In business terms, an objective is a specific commitment to archive a measurable result within a preset deadline. SMART goals present you with an outline that begins with defining your objectives, carrying them through to execution, ending with the measuring of their success.
The SMART acronym was developed in 1981 by George T. Doran, a consultant and former Director of Corporate Planning for Washington Water Power Company. Doran presented his ideas in a published paper called “There’s a S.M.A.R.T. Way to Write Management’s Goals and Objectives”. (Doran, 1981)
‘How do you write meaningful objectives?’- that is, frame a statement of results to be achieved, Managers are confused by all the verbal from seminars, books, magazines, consultants, and so on. Let me suggest, therefore, that when it comes to writing effective objectives, corporate officers, managers, and supervisors just have to think of the acronym SMART. Ideally speaking, each corporate, department, and section objective should be: (SMART).
– George T. Doran
Before we get started with SMART let’s run through the differences between goals, strategies, and tactics. The goal is the objective you want to achieve with the desired result. Strategies are defined by your overall plan, vision, or idea of how you intend to achieve your objectives. Your strategy is carried out by employing day-to-day, or month-to-month activities set to a pre-determined schedule. These activities are tactics and these are the tangible tasks you perform regularly which keep you on target to achieving your goals.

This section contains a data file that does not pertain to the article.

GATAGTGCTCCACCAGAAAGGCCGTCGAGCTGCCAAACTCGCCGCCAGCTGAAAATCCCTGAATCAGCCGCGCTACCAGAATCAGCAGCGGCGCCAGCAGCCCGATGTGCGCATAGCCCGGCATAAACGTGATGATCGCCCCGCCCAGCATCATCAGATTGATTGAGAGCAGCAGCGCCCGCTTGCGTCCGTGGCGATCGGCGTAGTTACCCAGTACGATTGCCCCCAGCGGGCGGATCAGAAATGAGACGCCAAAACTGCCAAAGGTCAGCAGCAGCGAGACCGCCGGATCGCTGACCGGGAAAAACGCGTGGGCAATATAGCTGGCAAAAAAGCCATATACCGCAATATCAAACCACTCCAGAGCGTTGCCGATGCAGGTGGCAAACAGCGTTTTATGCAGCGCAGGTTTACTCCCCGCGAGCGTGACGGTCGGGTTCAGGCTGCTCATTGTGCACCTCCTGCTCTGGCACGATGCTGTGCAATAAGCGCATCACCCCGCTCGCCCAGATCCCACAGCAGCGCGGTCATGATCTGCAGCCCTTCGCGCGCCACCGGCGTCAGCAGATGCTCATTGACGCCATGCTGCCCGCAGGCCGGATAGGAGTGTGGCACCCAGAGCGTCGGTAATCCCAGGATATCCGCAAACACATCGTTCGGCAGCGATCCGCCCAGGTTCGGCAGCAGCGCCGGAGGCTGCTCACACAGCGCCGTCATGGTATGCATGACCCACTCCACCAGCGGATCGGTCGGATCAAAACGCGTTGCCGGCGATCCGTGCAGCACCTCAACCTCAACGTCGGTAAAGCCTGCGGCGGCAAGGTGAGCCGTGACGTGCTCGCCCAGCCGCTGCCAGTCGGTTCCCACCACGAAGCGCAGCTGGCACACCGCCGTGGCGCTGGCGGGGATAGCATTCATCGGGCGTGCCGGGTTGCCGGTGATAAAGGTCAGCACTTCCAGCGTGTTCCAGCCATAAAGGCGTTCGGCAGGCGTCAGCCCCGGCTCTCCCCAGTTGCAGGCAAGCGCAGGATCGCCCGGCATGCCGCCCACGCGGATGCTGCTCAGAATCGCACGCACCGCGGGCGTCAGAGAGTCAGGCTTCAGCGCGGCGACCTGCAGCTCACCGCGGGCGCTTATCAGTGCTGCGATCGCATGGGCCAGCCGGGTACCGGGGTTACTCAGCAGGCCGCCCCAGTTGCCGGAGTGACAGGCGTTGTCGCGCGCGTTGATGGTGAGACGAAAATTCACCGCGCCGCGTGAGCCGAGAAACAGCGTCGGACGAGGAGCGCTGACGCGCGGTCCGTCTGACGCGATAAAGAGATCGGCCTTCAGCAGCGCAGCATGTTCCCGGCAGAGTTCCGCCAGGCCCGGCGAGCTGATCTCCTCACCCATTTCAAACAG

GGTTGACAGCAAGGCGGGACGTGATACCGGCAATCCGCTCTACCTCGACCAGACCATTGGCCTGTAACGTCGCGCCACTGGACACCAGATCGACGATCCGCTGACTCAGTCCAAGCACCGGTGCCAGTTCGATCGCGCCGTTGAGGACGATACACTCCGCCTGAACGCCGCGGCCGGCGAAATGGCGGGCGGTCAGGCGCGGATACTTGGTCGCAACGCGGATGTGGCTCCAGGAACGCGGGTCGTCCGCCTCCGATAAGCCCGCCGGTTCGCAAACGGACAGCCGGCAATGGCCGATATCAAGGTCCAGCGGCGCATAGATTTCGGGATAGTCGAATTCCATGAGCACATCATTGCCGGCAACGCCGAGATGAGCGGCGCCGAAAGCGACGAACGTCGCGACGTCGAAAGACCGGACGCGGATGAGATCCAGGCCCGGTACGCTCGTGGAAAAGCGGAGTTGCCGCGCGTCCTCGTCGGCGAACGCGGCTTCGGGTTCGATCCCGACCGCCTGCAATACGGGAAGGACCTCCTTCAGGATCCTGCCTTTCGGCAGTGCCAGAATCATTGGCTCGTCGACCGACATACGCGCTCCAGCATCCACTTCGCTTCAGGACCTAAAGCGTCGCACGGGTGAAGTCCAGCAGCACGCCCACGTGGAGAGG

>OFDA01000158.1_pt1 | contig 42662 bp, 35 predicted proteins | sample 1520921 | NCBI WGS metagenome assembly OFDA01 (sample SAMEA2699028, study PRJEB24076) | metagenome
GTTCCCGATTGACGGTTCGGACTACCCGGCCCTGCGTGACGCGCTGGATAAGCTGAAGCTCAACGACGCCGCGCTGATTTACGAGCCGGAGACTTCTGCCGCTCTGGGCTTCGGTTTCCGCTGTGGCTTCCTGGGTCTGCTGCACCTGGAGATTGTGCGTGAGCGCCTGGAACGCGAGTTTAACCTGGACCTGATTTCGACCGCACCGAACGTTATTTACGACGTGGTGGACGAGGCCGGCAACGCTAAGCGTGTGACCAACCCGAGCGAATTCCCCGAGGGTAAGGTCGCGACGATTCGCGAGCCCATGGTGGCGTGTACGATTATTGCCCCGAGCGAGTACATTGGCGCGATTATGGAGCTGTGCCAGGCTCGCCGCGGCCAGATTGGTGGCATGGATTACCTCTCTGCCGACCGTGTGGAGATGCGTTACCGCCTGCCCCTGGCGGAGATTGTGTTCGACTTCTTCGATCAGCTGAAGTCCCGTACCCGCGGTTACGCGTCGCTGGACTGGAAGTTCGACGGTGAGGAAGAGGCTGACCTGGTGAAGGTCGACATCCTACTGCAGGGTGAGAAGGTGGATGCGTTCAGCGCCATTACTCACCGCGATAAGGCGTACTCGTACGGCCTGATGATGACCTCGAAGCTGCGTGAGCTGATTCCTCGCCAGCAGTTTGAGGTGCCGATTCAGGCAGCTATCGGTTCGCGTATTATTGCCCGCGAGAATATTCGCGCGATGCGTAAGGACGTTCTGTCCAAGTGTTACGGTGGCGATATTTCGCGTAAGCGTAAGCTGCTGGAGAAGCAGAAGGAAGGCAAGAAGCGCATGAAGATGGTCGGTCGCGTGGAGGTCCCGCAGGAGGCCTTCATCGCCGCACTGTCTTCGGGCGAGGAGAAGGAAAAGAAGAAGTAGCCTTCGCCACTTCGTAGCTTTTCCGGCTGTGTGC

Specific – Can the detail in the information sufficiently pinpoint problems or opportunities?
Measurable – Can a quantitative or qualitative attribute be applied to create a metric?
Actionable – Can the information be used to improve performance?
Relevant – Can the information be applied to the specific problem faced by the manager?
Time-related – Can the information be viewed through time to identify trends?
Setting SMART goals when creating a marketing campaign helps you develop and prioritize your objectives. Once you have concrete objectives written down, your next step becomes the strategies you formulate that are relevant and specific to the goals, and finally, you take action with the various tactics that you outline throughout the timeline of the campaign. Once the campaign has run you complete your SMART goals by measuring the Key Performance Indicators (KPIs) and reviewing the success of the project. Debriefing what works and what doesn’t informs your future campaigns and marketing decisions. The SMART process breaks down your integrated marketing into actionable pieces that bring structure to your practice that may otherwise be scattered. Remember that valuable lessons may be lost without proper reflection.
KPI’s are a way that you can make sure that you are moving in the right direction throughout your campaign. These marketing metrics track digital data across all websites and marketing channels. Metrics don’t only help your reach your short-term targets, they are a great way to evaluate campaigns that have ended. With KPI’s you can prepare reports and compare them to upcoming quarters, providing you with concrete proof of your successes.
Doran, G. T. (1981). “There’s a S.M.A.R.T. Way to Write Management’s Goals and Objectives”, Management Review, Vol. 70, Issue 11, pp. 35-36.
Southwell, Charles (June 2019) Marketing Strategy vs. Tactics – Explaining the Difference CharlesSaidThat Retrieved from http://charliesaidthat.com/digital/digital/difference-between-marketing-strategy-vs-tactics-an-example/